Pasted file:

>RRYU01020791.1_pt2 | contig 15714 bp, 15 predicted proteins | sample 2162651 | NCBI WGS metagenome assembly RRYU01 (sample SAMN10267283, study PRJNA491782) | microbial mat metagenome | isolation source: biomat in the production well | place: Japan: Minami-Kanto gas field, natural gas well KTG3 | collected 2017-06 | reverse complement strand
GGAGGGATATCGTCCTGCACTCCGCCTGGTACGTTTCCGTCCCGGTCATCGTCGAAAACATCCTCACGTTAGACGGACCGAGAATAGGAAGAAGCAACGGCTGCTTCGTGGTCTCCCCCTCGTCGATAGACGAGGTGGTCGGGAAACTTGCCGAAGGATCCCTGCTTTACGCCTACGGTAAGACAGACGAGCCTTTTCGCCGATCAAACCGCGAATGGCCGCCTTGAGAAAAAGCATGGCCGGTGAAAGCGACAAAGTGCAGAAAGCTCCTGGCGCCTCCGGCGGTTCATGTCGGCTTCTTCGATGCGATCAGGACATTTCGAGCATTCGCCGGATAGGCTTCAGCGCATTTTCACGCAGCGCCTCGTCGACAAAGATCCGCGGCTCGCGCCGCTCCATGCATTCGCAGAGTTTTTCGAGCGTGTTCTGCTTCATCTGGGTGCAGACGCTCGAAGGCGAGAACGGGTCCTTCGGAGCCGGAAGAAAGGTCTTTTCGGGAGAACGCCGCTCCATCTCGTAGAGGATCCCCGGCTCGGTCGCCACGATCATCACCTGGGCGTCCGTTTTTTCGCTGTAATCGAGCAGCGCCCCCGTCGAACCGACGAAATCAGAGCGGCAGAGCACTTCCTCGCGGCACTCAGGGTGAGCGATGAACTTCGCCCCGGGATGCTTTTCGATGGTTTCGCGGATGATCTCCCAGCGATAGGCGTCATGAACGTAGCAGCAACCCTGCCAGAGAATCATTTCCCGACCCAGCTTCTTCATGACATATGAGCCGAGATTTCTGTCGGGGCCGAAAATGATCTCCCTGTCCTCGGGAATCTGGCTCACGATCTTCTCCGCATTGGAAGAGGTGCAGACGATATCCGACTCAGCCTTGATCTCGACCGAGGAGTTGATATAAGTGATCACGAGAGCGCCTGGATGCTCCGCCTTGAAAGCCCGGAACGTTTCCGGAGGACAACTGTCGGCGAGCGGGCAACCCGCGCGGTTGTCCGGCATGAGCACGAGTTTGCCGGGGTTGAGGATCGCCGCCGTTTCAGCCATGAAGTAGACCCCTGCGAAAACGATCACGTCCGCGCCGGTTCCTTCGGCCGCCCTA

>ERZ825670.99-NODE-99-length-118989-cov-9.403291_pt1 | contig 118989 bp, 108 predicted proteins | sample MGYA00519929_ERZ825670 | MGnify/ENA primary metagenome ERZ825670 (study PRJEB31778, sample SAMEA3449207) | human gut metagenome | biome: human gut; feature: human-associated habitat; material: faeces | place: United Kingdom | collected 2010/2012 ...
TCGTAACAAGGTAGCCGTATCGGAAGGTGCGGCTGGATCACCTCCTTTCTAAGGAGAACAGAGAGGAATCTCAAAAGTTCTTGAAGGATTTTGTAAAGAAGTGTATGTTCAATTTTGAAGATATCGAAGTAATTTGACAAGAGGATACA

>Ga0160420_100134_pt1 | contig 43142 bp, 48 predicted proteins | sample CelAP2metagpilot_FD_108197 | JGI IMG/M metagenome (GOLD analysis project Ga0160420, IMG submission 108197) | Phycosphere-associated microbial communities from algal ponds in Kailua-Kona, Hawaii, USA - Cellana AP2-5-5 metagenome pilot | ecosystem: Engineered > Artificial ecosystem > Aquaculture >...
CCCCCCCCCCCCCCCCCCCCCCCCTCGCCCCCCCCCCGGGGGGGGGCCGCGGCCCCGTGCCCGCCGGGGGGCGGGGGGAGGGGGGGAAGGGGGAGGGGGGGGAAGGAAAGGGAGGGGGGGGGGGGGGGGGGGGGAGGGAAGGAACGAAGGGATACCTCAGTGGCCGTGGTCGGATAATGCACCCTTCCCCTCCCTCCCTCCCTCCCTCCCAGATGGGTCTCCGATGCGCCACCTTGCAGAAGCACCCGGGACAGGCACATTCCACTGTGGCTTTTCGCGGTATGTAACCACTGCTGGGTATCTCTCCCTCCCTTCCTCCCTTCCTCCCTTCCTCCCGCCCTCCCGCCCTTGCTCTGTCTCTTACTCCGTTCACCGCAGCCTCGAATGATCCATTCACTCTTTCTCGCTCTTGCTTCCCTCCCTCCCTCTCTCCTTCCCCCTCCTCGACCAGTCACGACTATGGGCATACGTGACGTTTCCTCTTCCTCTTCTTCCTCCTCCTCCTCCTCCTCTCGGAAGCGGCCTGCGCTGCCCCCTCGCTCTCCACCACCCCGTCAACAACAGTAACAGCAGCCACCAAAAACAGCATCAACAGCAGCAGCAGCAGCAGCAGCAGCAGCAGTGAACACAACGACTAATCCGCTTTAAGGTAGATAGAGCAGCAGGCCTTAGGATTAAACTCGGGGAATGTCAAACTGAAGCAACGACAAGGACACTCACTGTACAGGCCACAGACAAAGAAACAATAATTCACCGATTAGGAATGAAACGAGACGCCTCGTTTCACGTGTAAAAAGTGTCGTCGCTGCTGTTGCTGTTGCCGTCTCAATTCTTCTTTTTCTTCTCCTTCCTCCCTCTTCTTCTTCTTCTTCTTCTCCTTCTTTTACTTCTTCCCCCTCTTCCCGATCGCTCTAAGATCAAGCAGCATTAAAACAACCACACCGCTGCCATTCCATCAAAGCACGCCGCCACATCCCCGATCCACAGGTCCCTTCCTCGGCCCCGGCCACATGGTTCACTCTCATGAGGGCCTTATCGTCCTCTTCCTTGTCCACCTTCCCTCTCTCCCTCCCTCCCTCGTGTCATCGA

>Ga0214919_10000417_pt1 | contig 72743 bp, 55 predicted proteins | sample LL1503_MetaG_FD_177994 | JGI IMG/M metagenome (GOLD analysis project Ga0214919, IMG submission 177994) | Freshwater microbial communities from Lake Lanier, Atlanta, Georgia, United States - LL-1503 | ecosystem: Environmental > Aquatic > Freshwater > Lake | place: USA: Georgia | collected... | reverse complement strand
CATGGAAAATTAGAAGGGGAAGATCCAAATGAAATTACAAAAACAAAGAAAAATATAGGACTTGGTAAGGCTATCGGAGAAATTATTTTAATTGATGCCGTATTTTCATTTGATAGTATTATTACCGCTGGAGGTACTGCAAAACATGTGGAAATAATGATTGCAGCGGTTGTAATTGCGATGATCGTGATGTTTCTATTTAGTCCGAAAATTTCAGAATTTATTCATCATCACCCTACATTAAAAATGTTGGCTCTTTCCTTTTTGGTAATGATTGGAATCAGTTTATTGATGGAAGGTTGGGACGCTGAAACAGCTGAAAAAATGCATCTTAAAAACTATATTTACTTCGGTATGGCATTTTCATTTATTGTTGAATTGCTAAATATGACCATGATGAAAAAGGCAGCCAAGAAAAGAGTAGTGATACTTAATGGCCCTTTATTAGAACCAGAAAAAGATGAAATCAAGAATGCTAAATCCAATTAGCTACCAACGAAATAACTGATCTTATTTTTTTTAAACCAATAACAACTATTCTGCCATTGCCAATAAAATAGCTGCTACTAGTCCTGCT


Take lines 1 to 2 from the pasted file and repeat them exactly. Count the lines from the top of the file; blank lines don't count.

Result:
>RRYU01020791.1_pt2 | contig 15714 bp, 15 predicted proteins | sample 2162651 | NCBI WGS metagenome assembly RRYU01 (sample SAMN10267283, study PRJNA491782) | microbial mat metagenome | isolation source: biomat in the production well | place: Japan: Minami-Kanto gas field, natural gas well KTG3 | collected 2017-06 | reverse complement strand
GGAGGGATATCGTCCTGCACTCCGCCTGGTACGTTTCCGTCCCGGTCATCGTCGAAAACATCCTCACGTTAGACGGACCGAGAATAGGAAGAAGCAACGGCTGCTTCGTGGTCTCCCCCTCGTCGATAGACGAGGTGGTCGGGAAACTTGCCGAAGGATCCCTGCTTTACGCCTACGGTAAGACAGACGAGCCTTTTCGCCGATCAAACCGCGAATGGCCGCCTTGAGAAAAAGCATGGCCGGTGAAAGCGACAAAGTGCAGAAAGCTCCTGGCGCCTCCGGCGGTTCATGTCGGCTTCTTCGATGCGATCAGGACATTTCGAGCATTCGCCGGATAGGCTTCAGCGCATTTTCACGCAGCGCCTCGTCGACAAAGATCCGCGGCTCGCGCCGCTCCATGCATTCGCAGAGTTTTTCGAGCGTGTTCTGCTTCATCTGGGTGCAGACGCTCGAAGGCGAGAACGGGTCCTTCGGAGCCGGAAGAAAGGTCTTTTCGGGAGAACGCCGCTCCATCTCGTAGAGGATCCCCGGCTCGGTCGCCACGATCATCACCTGGGCGTCCGTTTTTTCGCTGTAATCGAGCAGCGCCCCCGTCGAACCGACGAAATCAGAGCGGCAGAGCACTTCCTCGCGGCACTCAGGGTGAGCGATGAACTTCGCCCCGGGATGCTTTTCGATGGTTTCGCGGATGATCTCCCAGCGATAGGCGTCATGAACGTAGCAGCAACCCTGCCAGAGAATCATTTCCCGACCCAGCTTCTTCATGACATATGAGCCGAGATTTCTGTCGGGGCCGAAAATGATCTCCCTGTCCTCGGGAATCTGGCTCACGATCTTCTCCGCATTGGAAGAGGTGCAGACGATATCCGACTCAGCCTTGATCTCGACCGAGGAGTTGATATAAGTGATCACGAGAGCGCCTGGATGCTCCGCCTTGAAAGCCCGGAACGTTTCCGGAGGACAACTGTCGGCGAGCGGGCAACCCGCGCGGTTGTCCGGCATGAGCACGAGTTTGCCGGGGTTGAGGATCGCCGCCGTTTCAGCCATGAAGTAGACCCCTGCGAAAACGATCACGTCCGCGCCGGTTCCTTCGGCCGCCCTA